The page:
Not too many entries for this option. Also it’s not surprising at all that it is the Team Member licenses that show up here. If there is one type of license that Microsoft probably would want to undo in the history of the Dynamics product line, it must be this. Introduced back in the days of Dynamics 365 CRM + ERP story debut, its design neglected the power of the platform in the sense that it granted practically unlimited rights for custom entities for a very low cost. The rights included in Team Member have since then been restricted considerably, to make room for the actual platform SKU that is Power Apps.
Speaking of Power Apps, let’s look at the service plans that have the access mode set as “custom applications”.
A lot longer list, with again some surprising entries like “Exchange Foundation”. The vast majority of this list is however very logical, as it mainly covers PowerApps and Flow (which on the branding side have been changed to “Power Apps” and “Power Automate”, of course, but this is licensing). The twist here is that similar to how Team Member granted too wide access for custom app scenarios, the rights included in Power Apps for accessing Dynamics 365 CE data stored in CDS are also a bit problematic from a commercial perspective for Microsoft. What clearly is off limits is the use of the standard app modules that ship with the Dynamics 365 App licenses.
App Modules as a licensing construct
The whole point in bringing data like service plans inside the CDS database is in being able to link that into app modules. If you browse through the metadata of any Online environment you’ll discover an entity with schema name “ServicePlanAppModules”. The relationship between a service plan and the app module is both the way how Microsoft has crafted the licensing terms for different products and also the mechanism through which access rights for different license holders will be restricted in the future.
Looking at the fresh new Release Plan for Dynamics 365 2020 Release Wave 1, one of the new features is in fact called “License enforcement: users with new Team Member licenses”.
For Team Member licenses purchased during or after October 2018, license-based access will restrict users to a set of designated app modules. These users will no longer be able to access Customer Service Hub, Sales Hub, or custom app modules.
In April 2020 and already earlier in preview we’ll finally see the new Sales Team Member and Customer Service Team Member app modules that have been hinted at in earlier communication from Microsoft. Although these will be preconfigured modules, there will be room for customizing them to contain custom entities and (presumably) also hide unwanted entities – just like with traditional app modules. What will be different though, based the Release Notes as well as the Service Plan data model, is the lack of ability to build your own specific app modules from scratch. Any organization that has used Team Member licenses for covering a functionality not included within the first party Dynamics 365 Apps built by Microsoft will therefore have some work to do for redesigning the end user facing experience to accommodate these technical restrictions being put into place.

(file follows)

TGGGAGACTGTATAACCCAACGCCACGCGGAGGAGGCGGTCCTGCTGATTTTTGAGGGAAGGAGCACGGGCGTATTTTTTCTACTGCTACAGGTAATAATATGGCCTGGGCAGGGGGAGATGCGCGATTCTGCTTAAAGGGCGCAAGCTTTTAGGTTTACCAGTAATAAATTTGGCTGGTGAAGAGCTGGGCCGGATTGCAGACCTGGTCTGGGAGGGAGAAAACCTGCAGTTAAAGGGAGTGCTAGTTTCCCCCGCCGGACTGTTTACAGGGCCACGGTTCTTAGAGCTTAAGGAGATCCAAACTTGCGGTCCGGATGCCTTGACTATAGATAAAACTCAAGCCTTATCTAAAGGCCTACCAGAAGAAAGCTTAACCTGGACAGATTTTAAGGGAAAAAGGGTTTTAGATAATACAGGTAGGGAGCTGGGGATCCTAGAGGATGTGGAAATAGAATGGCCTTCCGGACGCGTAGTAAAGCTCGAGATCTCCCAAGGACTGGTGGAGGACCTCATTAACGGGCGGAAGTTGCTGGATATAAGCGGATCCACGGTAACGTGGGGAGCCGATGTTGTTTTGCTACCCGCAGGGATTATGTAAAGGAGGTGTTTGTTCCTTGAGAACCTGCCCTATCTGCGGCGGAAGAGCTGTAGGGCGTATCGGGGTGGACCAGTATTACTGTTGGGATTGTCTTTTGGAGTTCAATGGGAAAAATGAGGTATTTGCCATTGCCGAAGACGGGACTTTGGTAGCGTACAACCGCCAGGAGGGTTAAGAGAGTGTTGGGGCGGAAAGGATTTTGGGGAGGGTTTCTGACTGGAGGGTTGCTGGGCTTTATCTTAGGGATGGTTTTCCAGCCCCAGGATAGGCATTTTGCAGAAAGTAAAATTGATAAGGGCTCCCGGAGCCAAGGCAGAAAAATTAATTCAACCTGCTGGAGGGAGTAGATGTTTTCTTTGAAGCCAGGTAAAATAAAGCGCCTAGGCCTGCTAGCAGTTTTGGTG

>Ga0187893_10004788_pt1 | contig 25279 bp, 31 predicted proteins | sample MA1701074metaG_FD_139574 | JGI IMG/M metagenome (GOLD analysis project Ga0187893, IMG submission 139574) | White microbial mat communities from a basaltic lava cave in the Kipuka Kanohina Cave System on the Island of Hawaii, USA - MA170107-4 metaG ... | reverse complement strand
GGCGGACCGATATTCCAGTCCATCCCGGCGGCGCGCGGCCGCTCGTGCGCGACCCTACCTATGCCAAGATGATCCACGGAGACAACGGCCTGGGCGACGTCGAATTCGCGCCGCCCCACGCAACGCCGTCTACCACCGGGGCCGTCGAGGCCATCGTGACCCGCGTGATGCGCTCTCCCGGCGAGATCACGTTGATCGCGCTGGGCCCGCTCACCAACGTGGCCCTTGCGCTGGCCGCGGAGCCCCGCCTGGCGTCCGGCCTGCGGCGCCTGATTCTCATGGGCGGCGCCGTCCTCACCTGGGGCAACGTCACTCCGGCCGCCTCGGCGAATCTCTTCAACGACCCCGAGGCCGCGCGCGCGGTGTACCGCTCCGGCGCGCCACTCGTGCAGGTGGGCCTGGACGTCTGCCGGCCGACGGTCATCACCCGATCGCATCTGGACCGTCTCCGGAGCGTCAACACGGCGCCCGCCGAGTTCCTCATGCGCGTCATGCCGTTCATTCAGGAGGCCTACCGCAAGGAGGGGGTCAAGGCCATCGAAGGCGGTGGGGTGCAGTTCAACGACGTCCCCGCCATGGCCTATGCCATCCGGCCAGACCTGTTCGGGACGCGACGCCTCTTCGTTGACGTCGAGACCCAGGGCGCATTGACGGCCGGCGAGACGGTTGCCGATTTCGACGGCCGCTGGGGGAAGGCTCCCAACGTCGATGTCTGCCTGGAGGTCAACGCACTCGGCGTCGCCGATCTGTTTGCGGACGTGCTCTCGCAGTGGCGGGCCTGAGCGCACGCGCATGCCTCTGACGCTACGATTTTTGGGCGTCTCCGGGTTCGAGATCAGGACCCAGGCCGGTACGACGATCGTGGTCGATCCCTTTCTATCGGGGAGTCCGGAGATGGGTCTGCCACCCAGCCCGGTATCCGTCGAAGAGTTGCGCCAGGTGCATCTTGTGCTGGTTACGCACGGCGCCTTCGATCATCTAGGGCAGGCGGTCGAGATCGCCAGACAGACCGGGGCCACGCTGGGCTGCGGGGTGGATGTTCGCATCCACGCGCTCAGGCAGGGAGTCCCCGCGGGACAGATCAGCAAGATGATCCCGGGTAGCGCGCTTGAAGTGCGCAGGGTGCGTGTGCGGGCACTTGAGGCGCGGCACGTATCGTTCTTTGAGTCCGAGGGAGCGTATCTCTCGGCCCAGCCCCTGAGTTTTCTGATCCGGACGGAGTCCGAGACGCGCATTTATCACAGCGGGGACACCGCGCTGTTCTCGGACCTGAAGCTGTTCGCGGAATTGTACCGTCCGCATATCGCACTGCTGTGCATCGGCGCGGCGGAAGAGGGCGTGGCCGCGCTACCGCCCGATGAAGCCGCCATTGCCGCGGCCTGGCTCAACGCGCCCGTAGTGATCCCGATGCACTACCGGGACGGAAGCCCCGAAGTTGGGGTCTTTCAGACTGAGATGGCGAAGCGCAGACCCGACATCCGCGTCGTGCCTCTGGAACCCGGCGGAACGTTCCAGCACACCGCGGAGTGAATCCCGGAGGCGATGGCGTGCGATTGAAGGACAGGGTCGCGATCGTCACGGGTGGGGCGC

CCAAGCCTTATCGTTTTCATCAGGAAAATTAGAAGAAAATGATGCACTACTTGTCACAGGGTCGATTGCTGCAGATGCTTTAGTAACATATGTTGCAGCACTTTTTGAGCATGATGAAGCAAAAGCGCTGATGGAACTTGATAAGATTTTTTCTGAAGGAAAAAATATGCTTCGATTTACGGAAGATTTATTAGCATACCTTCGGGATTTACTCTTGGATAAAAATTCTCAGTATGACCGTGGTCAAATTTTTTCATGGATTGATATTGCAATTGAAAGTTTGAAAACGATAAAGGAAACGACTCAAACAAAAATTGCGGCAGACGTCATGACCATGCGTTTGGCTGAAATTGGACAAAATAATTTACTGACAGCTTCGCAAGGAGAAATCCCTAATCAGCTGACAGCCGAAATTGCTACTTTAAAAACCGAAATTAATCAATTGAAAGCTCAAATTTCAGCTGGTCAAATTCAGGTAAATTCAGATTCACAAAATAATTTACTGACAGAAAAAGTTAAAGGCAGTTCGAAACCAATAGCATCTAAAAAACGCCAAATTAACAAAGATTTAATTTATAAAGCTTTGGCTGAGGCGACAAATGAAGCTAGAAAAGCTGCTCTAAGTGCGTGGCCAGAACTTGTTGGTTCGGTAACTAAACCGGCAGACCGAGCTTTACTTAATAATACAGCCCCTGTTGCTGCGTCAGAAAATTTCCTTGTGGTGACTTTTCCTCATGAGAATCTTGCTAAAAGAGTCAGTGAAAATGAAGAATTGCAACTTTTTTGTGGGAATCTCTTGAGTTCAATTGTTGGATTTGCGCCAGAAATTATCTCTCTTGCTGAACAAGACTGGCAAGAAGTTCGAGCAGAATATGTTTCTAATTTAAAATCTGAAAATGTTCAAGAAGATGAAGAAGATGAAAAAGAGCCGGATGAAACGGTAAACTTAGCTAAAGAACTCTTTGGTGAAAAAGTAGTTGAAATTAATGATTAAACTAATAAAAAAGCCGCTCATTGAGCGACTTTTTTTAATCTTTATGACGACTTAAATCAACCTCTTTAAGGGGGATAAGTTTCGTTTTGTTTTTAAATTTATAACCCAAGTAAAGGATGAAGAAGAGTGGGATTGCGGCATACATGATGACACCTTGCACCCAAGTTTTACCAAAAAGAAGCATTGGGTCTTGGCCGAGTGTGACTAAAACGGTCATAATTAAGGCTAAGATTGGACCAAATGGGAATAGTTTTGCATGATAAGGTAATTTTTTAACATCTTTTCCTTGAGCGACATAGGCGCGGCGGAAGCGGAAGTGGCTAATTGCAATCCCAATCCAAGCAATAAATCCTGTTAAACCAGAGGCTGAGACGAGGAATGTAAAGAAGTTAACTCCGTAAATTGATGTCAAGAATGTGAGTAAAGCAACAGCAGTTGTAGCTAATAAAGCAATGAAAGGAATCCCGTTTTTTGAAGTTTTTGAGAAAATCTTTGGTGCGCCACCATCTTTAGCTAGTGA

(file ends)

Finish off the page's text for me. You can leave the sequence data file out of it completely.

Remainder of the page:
“Oh, but we don’t use Unified Interface, so I guess we can skip those app modules in the oldskool web experience, right?” Wrong, you have even more work to do! There will be no support for accessing the legacy web client after October 2020. You better hurry with both planning your transitioning to Unified Interface as well as addressing the gaps that may be left for your Team Members users that will not have access to Sales Hub or any custom app module. Both of these changes have been a long time coming, but as many surely have experienced, it can be challenging to get the necessary planning and development work prioritized within organizations without a hard deadline. Now we have one (well, two dates interlinked), so that part is solved already!
Restrictions like these enforcement rules are bound to generate some emotional responses. In the long run, having the rules specified in software rather than just paper should serve to bring more clarity into what services are available with which licenses. Any such clarity is most certainly welcome for making it easier to navigate an ever growing product stack like Microsoft Business Applications.’